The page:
By Matt Fraser
Recently a friend posed a question concerning debt and savings. Is it better to pay extra on debt or put more in savings? This is a great question because it gets us thinking about these two very good activities. Unfortunately the answer is a little more complicated than a simple either/or. The answer largely depends on how much debt we have and what our goals are.
First, understand that debt is not necessarily a bad thing. It’s a neutral thing—like a banana or a shirt. Like other things, debt can be bought, sold, marketed, misused, abused, and can also be used wisely. But unlike most bananas and shirts, debt can profoundly affect our lives in the long term.
Debt can be used to our advantage, enabling us to purchase things that would otherwise be out of our financial reach, such as a house or a car. It provides businesses with a way to leverage their production as they expand. And yet the downside of debt can be severe. Debt comes with a cost—it’s called interest—and by the time we pay off a large debt and the associated interest, we may have paid much more than the actual value of the item purchased. When we leverage ourselves with debt, we have to count on our income stream remaining steady in order to make our payments. If our income diminishes significantly, we’re in trouble. It’s easy to take on debt hastily and end up at the bottom of a huge financial hole with seemingly no way to get out. In the final analysis, debt should be used like a ladder to help us reach our goals—not a shovel to dig our own pit.
Besides the obvious financial aspects, debt can have a spiritual effect on us, as well. It can cause us to become too dependent on material things and limit our opportunities. (Many mission organizations require their missionaries to be debt-free.) Debt can make it so easy to accumulate things that we lose our focus on God and become greedy—always wanting more.
The parable of the seeds in Matthew 13:22 applies well here. “The one who received the seed that fell among the thorns is the man who hears the word, but the worries of this life and the deceitfulness of wealth choke it, making it unfruitful.” If we aren’t careful, debt can suck vitality from our lives as it binds us to worldly institutions, focuses our eyes on the next payment, and gives us a taste of the cake before we discover what we actually must swallow.
OK, so what about savings? Saving for saving’s sake alone can be just as spiritually dangerous as being in debt; however, saving that is guided by appropriate planning and an open heart can be a very good thing.
It’s helpful to divide our savings into four types of funds: short-term, mid-term, long-term and emergency. Short-term savings should be kept to cover expenses anticipated in the next year or two. Mid-term funds should be set aside considering the next five years, like automobile purchases or big trips, and long-term savings should be used in planning for as far ahead into the future as we dare—kids’ college funds, maybe?
Arguably the important of these is an emergency fund. If at all possible, we should set aside enough to cover expenses for six months and keep enough available for those unexpected expenses that sometimes catch us by surprise, like a blown transmission. Here’s a good way to create an emergency fund: each month for six successive months, buy a six-month CD at a local bank. If successful in this endeavor, when the seventh month rolls around, we will have funds available, if needed. If the funds are not needed, we can let the CD renew automatically. This way the money is not burning a hole in our pockets, but one of the CDs will be maturing each month in case we do really need it.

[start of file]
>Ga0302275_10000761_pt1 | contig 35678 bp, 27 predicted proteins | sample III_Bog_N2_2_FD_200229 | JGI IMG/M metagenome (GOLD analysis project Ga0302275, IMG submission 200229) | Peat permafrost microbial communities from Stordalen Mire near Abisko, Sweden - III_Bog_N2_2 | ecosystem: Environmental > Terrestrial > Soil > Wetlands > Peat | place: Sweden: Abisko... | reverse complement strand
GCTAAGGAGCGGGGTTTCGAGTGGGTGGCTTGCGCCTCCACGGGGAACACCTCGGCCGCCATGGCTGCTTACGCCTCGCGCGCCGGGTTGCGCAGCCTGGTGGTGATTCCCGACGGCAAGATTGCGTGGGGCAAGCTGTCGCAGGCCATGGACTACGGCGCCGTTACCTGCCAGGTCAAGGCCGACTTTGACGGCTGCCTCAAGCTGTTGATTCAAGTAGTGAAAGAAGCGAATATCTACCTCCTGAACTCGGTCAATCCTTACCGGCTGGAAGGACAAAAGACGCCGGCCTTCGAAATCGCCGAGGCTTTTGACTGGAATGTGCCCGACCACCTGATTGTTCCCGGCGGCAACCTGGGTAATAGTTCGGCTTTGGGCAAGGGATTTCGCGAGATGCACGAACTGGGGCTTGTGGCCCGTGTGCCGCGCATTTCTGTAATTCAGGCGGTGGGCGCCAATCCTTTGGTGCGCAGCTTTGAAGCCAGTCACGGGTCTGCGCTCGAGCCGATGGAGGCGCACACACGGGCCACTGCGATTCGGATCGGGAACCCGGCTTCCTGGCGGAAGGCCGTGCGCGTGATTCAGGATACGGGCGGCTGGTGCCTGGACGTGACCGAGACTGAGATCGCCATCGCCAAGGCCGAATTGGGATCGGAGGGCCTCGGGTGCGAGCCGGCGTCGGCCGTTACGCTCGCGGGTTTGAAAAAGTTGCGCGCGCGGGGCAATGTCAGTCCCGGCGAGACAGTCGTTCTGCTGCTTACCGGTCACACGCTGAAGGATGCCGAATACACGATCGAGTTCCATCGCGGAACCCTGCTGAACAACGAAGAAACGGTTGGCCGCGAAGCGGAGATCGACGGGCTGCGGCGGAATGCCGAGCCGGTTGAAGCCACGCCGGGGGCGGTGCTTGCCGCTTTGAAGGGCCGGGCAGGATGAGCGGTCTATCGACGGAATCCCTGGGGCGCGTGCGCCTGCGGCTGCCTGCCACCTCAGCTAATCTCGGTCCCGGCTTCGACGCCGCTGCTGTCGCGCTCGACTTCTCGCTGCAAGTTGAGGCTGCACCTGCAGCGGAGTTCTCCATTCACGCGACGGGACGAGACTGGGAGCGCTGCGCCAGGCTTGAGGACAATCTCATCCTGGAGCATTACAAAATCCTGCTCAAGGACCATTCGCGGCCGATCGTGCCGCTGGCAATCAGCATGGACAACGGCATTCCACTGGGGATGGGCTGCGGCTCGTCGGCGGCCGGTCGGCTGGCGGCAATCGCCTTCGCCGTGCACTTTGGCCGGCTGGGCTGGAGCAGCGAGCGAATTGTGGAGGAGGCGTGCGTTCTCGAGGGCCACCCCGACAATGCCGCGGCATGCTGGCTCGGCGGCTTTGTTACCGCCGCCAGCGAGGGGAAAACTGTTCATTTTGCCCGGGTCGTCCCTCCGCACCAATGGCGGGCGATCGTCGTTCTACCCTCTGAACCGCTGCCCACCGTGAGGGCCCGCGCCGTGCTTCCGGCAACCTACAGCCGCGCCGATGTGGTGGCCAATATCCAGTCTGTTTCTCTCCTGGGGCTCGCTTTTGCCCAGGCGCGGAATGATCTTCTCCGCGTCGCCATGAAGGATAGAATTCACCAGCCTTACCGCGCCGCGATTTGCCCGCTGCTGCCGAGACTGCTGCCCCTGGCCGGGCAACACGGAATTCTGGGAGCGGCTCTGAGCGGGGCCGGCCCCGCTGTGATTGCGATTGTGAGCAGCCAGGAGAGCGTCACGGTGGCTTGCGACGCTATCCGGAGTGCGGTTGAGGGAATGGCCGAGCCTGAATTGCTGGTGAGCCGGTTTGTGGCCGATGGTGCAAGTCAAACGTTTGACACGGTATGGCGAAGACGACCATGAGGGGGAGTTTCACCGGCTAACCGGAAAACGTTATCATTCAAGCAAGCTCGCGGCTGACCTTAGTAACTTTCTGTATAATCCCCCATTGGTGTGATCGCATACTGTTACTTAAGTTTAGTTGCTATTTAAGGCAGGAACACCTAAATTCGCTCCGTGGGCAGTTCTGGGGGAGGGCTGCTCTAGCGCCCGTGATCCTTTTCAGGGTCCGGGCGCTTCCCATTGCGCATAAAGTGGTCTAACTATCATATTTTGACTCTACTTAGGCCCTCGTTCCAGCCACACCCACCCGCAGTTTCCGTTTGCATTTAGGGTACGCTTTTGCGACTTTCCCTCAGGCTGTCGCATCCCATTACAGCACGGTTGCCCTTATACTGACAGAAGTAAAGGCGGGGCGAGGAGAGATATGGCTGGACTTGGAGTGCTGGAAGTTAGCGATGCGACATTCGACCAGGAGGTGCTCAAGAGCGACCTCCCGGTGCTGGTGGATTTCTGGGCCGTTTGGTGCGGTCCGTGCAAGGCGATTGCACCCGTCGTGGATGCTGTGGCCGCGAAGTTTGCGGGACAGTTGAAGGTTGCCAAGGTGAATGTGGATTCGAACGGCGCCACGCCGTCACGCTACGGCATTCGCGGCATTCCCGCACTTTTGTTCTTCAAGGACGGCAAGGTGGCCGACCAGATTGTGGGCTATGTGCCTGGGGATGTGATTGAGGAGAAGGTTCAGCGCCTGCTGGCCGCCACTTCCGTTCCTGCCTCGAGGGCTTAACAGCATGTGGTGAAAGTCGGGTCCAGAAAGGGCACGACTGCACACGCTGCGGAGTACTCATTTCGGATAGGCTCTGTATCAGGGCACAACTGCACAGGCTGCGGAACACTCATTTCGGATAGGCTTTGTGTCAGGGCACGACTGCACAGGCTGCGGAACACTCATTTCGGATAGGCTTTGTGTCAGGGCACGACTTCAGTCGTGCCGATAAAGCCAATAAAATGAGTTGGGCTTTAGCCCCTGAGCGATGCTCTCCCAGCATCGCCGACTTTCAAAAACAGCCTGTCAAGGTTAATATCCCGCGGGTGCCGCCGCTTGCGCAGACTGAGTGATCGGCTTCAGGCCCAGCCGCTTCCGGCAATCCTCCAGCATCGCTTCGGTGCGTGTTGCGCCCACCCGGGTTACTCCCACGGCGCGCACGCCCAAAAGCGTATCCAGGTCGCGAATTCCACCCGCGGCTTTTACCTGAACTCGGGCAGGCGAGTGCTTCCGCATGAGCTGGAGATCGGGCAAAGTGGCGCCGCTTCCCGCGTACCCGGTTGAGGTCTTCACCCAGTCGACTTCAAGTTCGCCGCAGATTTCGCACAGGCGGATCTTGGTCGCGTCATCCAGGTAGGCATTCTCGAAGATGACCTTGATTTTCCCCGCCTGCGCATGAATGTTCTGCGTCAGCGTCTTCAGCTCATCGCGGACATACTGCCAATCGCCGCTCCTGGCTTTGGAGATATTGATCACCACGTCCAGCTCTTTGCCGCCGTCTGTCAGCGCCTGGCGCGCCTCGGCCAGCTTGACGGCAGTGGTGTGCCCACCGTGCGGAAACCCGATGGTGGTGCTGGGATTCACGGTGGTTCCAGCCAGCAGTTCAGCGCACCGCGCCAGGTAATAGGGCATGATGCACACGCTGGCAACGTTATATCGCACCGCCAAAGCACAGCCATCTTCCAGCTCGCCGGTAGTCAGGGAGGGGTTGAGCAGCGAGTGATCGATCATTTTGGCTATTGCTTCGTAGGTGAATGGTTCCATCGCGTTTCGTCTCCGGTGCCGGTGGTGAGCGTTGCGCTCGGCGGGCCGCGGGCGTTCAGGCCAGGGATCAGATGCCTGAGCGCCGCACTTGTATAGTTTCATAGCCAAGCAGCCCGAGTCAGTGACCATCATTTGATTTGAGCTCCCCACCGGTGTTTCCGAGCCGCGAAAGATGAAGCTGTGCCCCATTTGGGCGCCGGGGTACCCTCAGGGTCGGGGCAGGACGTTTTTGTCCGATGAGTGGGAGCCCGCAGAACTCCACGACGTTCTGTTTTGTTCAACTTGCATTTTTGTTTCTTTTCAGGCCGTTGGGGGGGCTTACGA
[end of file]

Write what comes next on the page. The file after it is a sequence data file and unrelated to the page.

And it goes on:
We all struggle with the discipline of saving. Sometimes, I feel like a miser who would die atop a pile of gold dressed in a worn-out shirt and old pants worried that something might happen to my treasure. But, God asks us to be open with His money—it is all His money, by the way. In the context of savings, we should be more inclined to forgo saving in order to meet the need of another. Like they say, we can’t take it with us, but we can send it on ahead.
Finally, in answer to the original question: If we don’t have an emergency fund then building one should be a high priority for us. Having extra cash on hand when emergencies occur can keep us from falling back on high interest debt, such as credit cards, often the first step into a dangerous debt spiral. After this is established, we can evaluate where our priorities are. If we really want to become debt-free, we should attack our debt with a firm plan and a defined budget. We can easily get discouraged in the process if we haven’t fully thought out our goals.
On the flip side, if we’re comfortable with our payments, and we have cash in hand with no immediate purpose, we can start growing our savings, while remaining sensitive to the leading of the Holy Spirit to give to those in need. However, we should avoid making this type of decision based on how we feel at the moment. It is wise to plan for giving within our budget, and then be busy praying about how God wants us to use it. This minimizes the emotion factor and enables us to make sound decisions based on God’s leading.
Sometimes, trying to keep tabs on our finances can feel like wrestling an alligator, but we don’t need to get pulled under by it. God has promised to take care of our needs (Matthew 6:25-34). At the same time, He wants us to be responsible with what He’s given us (Matthew 25:14-30). As we start to think about our goals and what we’ve done in the past. We may find that we haven’t done so well, and we need to change a few things and reprioritize. Or, we may find that we’re in better shape than we thought. The important thing is to go through the process of making goals and structuring a plan. Simply letting these things happen is a greater risk than having lots of debt or no savings at all.